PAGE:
doctorow — 2014-01-19T12:02:42-05:00 — #1
hypnosifl — 2014-01-19T21:12:51-05:00 — #2
Yes! For example, if the courts had their way in the 20s, every copy of the classic and influential silent horror movie Nosferatu would have been destroyed for copyright violation. If the government says a certain work can't exist because it violates copyright, what is this if not state-authorized censorship? We need to find a way to make copyright purely a matter of royalties--if you don't get clearance to use someone else's characters/story/music/etc., maybe you have to pay a huge chunk of the profits on your copyright-violating work (and maybe you have to charge people some minimum price to see your work, comparable to the price of the work you copied from, so you can't copy someone's work and then distribute it for free). But the government should not be in the business of making it illegal for your copyright-violating work to exist at all, such works may have genuine artistic value.
djhbaw1 — 2014-01-20T06:45:03-05:00 — #3
Typical Google-funded rant from the EFF. When Cindy Cohn says, "share", she means that the artists will share their hard work with Google. Will Google share their revenues with the artists? Silly artist. Cindy Cohn doesn't mean revenue sharing. How would Google keep its billions and how would Google fund the EFF if it gave money to everyone who helped build the content that they sell to advertisers? No. Sharing is a one-way street. The proles share their work with Google and Google doesn't share their corporate jets with the proles. Got it? Good.
makart — 2014-01-20T08:19:45-05:00 — #4
As the debate on copyright becomes ever more feverish, the time has come to advocate it's abolition.
The only way to restrict the abuse of this perverse and anachronistic legal precept is to get rid of it. At it's heart is a absurd and unnatural concept: that one can own ideas.
We cant have copyright and the internet coexist in their current forms, one has to change to accomodate the other. That has to be copryright and that change has to be it's death.
It sounds radical but on close examination it is perfectly reasonable.
Kill IP, kill copyright and allow the internet to flourish.
crenquis — 2014-01-20T11:29:57-05:00 — #5
Shia LaBeouf -- Freedom Fighter
djhbaw1 — 2014-01-20T12:58:13-05:00 — #6
How wrong can one poster be? Copyright explicitly says that you can't own ideas, merely the expression of them.
It's a way for artists to earn a living. Period. If you don't like their stuff, you can make your own or pay someone else. It's a union card for artists.
makart — 2014-01-20T14:51:38-05:00 — #7
That copyright law starts with the axiom that one can not own an idea and then proceeds to the undercut that very premise, illustrates its absurdity.
Pray tell, just what is an expression of an idea if not an idea itself? You cannot lay claim to such abstracts.
You cannot own a song anymore than you can own a single musical note.
You cannot own an image any more than you can own the sunset.
Just because an industry has grown up around copyright and some people make money off of it is no argument in favour of the concept: similarly, one could have argued abolitioning slavery would put farmers out of business.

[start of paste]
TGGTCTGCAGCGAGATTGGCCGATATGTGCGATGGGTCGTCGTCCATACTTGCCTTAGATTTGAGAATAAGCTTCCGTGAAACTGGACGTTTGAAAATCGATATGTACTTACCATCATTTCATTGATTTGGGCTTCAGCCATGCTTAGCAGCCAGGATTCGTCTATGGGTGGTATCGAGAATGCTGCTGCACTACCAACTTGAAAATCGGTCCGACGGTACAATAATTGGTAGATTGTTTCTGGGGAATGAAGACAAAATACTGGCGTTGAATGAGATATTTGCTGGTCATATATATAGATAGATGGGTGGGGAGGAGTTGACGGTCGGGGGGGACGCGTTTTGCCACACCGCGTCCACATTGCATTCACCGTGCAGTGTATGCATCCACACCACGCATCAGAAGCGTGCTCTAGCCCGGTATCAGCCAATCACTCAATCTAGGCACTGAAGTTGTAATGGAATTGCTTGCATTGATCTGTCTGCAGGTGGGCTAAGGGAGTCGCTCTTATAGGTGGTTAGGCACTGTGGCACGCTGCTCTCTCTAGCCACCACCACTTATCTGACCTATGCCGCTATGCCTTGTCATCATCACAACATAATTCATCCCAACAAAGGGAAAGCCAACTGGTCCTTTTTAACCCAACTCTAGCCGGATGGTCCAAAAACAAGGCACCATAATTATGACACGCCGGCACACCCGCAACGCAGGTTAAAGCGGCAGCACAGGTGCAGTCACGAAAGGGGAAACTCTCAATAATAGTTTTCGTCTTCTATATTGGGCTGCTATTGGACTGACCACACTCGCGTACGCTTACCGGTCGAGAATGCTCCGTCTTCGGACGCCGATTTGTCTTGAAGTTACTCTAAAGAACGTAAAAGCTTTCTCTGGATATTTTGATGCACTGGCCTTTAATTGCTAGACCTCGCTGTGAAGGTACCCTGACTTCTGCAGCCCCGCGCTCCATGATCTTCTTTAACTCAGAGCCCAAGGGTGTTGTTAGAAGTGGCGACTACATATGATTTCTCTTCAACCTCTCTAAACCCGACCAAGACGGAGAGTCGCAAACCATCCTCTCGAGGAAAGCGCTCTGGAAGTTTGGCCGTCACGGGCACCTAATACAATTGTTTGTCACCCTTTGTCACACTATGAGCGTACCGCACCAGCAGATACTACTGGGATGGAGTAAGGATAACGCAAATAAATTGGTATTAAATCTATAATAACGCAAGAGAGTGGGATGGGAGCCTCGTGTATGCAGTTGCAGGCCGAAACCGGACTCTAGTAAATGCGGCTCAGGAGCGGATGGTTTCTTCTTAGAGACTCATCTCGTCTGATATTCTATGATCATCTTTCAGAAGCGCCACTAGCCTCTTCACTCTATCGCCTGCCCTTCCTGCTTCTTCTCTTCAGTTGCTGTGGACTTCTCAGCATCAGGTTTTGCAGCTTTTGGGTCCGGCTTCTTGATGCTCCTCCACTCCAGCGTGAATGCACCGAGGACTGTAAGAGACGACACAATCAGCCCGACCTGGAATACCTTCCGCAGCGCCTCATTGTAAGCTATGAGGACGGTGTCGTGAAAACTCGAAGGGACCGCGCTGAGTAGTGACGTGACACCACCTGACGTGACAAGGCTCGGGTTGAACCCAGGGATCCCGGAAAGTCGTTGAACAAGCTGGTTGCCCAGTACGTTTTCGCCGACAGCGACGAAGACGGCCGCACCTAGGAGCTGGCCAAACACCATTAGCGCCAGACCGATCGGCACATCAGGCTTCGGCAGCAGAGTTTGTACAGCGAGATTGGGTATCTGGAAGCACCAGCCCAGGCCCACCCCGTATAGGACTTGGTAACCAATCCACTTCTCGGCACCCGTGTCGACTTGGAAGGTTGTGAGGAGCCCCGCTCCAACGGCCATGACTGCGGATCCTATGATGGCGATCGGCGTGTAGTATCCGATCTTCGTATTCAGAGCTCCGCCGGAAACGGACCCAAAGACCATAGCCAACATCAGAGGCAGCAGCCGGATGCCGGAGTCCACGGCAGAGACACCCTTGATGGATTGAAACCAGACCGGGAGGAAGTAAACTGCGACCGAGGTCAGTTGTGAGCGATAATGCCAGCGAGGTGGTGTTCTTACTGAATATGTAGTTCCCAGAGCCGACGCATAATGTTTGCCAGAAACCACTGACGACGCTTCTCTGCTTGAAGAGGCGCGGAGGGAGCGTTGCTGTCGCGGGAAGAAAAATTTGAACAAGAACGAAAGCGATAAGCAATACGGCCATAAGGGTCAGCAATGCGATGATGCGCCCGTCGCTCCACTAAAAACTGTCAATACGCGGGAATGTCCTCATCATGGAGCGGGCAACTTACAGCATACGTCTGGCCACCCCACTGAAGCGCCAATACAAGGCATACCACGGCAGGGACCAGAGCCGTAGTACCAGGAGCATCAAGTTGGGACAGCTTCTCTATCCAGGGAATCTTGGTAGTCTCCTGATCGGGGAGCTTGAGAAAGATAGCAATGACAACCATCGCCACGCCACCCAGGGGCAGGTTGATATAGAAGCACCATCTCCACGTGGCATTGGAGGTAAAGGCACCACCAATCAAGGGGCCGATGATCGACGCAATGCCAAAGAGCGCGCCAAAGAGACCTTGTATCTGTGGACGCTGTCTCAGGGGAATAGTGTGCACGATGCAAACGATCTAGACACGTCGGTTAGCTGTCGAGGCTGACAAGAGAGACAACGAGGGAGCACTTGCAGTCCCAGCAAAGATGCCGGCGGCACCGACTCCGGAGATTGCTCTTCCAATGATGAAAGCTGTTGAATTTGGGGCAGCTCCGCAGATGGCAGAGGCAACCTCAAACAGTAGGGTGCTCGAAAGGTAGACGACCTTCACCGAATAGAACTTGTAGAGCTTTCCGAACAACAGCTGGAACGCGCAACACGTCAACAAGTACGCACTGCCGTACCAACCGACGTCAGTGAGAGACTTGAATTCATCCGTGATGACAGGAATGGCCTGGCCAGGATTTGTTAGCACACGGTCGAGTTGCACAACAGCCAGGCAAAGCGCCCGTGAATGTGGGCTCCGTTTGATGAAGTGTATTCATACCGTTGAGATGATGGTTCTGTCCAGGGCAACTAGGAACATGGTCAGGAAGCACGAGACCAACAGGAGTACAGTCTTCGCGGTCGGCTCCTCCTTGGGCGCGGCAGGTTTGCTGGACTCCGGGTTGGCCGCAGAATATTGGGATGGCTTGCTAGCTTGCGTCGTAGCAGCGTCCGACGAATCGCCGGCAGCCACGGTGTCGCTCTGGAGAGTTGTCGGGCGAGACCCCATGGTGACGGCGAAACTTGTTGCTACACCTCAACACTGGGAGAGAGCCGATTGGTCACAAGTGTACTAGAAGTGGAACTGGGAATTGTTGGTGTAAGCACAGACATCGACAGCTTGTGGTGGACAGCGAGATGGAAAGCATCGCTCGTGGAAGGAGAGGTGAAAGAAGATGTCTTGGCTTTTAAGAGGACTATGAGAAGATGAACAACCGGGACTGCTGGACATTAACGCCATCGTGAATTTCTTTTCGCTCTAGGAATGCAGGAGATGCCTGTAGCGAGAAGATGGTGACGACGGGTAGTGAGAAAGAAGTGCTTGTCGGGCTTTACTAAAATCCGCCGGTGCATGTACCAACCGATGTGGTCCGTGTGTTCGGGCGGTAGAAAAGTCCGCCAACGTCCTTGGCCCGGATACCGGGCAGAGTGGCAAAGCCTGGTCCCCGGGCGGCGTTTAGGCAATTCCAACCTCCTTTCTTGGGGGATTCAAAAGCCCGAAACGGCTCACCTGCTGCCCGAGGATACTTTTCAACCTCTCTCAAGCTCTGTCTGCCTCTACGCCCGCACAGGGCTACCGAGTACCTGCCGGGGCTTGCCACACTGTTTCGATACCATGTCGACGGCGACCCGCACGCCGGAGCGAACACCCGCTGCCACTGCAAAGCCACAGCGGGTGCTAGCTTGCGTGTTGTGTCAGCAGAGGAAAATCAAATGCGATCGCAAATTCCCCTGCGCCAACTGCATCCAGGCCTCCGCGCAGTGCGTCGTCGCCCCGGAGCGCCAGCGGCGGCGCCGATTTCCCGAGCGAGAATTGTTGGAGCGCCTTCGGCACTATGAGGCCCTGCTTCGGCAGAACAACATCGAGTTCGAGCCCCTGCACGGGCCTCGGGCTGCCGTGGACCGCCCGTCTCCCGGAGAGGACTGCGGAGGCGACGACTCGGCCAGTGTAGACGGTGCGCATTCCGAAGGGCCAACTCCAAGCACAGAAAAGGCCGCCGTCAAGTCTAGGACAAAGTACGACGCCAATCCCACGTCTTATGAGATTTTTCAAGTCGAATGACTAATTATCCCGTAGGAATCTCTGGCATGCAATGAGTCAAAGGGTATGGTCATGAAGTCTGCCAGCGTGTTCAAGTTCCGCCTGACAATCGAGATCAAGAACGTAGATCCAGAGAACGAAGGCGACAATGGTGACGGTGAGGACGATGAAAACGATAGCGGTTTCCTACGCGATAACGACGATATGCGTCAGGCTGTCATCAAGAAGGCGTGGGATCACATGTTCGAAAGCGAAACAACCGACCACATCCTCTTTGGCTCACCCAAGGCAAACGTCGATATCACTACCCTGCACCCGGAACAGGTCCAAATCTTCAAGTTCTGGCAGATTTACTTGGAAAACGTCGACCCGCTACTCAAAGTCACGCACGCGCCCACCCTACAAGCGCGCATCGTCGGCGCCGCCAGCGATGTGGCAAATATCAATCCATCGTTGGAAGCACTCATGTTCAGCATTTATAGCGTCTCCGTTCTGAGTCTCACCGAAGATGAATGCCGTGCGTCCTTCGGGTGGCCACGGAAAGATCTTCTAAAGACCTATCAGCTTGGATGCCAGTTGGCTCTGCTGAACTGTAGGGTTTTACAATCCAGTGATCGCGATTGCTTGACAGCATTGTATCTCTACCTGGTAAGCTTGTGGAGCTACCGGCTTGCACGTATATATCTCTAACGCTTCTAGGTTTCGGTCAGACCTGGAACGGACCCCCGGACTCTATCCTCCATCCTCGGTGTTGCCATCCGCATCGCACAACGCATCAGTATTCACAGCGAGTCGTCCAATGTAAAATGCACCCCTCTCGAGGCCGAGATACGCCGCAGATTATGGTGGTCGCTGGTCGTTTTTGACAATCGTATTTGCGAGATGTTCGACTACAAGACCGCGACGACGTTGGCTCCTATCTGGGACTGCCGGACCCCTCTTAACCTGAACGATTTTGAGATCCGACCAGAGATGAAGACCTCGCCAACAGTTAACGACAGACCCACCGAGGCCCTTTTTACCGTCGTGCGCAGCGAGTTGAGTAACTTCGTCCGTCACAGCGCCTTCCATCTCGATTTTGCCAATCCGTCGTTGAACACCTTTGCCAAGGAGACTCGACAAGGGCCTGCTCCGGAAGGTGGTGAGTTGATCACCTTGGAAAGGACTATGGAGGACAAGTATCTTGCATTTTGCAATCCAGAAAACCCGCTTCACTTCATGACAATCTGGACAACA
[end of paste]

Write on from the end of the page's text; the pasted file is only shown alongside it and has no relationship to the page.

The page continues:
Artists will continue to create regardless of the form of remuneration. In fact I would say that it is copyright itself that stifles the creative fields.
Copyright cannot be enforced without fundamentally changing the Internet. Rewiring and restricting the internet is what they seek to do and thats the price you will pay by accepting IP.
djhbaw1 — 2014-01-20T17:29:54-05:00 — #8
I'm not sure I understand your point. Perhaps it makes philosophical sense to say that an expression of an idea is an idea itself. But who cares? That's only good for philosophy class. In practice, I see copyright law making the distinction quite well. For instance, there are tens of thousands of books on the civil war. The ideas are not locked up in any of them and copyright doesn't prevent new people from coming along and expressing themselves in any way they want-- except plagiarizing someone else.
It's very easy to enforce copyright without changing the Internet. All we need to do is send people out into the torrent networks, collect a few IP addresses and haul people in. The pirate apologists always say that this information doesn't catagorically prove that the owner pirated but I guarantee you that the evidence found this way is better than the evidence routinely used to put people away for life. All you need to do is give me N lawyers and access to the ISP IP address tables and I would clean up the torrent networks in a few months.
jenr — 2014-01-21T17:02:24-05:00 — #9
Copyright is not about owning ideas. Copyright is about owning an expression of an idea. In fact, one basic principle of copyright law is that ideas are not protected. In order to be protected, the creator must create a unique expression of an idea. This takes time and resources. Without copyright, there would not be an incentive to create. Many of our greatest artists never would have had the chance to make their art had it not been for the value given by copyright. Further, copyright allows plenty of room for expression by others through fair use.
doctorow — 2014-01-24T12:02:46-05:00 — #10
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